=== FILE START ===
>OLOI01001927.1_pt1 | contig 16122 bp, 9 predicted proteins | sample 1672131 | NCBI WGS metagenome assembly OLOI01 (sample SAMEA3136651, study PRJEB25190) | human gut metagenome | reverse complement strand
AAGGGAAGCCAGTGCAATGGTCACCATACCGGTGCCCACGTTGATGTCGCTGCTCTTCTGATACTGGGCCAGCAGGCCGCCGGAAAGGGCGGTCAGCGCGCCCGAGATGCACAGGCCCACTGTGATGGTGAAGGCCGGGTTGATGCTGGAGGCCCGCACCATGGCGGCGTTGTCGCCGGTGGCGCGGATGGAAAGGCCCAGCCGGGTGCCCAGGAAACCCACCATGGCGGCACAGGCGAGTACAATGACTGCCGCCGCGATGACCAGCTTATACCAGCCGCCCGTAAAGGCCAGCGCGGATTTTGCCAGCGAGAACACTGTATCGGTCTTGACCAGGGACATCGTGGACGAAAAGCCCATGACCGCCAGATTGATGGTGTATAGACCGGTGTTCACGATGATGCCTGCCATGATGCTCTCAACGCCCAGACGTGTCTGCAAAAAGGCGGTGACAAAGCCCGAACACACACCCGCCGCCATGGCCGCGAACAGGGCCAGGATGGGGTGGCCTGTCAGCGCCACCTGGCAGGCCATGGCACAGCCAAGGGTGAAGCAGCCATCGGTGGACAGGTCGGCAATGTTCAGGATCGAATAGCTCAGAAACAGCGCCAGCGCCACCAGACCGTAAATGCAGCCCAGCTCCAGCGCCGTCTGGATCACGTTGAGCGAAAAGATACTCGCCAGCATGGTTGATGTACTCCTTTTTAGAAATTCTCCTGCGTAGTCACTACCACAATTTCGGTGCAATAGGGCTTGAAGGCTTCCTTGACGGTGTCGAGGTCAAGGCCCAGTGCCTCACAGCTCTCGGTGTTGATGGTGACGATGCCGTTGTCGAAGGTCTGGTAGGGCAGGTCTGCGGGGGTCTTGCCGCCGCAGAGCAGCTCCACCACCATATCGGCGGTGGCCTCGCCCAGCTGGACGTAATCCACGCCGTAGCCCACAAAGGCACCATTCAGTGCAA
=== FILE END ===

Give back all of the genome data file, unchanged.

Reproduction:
>OLOI01001927.1_pt1 | contig 16122 bp, 9 predicted proteins | sample 1672131 | NCBI WGS metagenome assembly OLOI01 (sample SAMEA3136651, study PRJEB25190) | human gut metagenome | reverse complement strand
AAGGGAAGCCAGTGCAATGGTCACCATACCGGTGCCCACGTTGATGTCGCTGCTCTTCTGATACTGGGCCAGCAGGCCGCCGGAAAGGGCGGTCAGCGCGCCCGAGATGCACAGGCCCACTGTGATGGTGAAGGCCGGGTTGATGCTGGAGGCCCGCACCATGGCGGCGTTGTCGCCGGTGGCGCGGATGGAAAGGCCCAGCCGGGTGCCCAGGAAACCCACCATGGCGGCACAGGCGAGTACAATGACTGCCGCCGCGATGACCAGCTTATACCAGCCGCCCGTAAAGGCCAGCGCGGATTTTGCCAGCGAGAACACTGTATCGGTCTTGACCAGGGACATCGTGGACGAAAAGCCCATGACCGCCAGATTGATGGTGTATAGACCGGTGTTCACGATGATGCCTGCCATGATGCTCTCAACGCCCAGACGTGTCTGCAAAAAGGCGGTGACAAAGCCCGAACACACACCCGCCGCCATGGCCGCGAACAGGGCCAGGATGGGGTGGCCTGTCAGCGCCACCTGGCAGGCCATGGCACAGCCAAGGGTGAAGCAGCCATCGGTGGACAGGTCGGCAATGTTCAGGATCGAATAGCTCAGAAACAGCGCCAGCGCCACCAGACCGTAAATGCAGCCCAGCTCCAGCGCCGTCTGGATCACGTTGAGCGAAAAGATACTCGCCAGCATGGTTGATGTACTCCTTTTTAGAAATTCTCCTGCGTAGTCACTACCACAATTTCGGTGCAATAGGGCTTGAAGGCTTCCTTGACGGTGTCGAGGTCAAGGCCCAGTGCCTCACAGCTCTCGGTGTTGATGGTGACGATGCCGTTGTCGAAGGTCTGGTAGGGCAGGTCTGCGGGGGTCTTGCCGCCGCAGAGCAGCTCCACCACCATATCGGCGGTGGCCTCGCCCAGCTGGACGTAATCCACGCCGTAGCCCACAAAGGCACCATTCAGTGCAA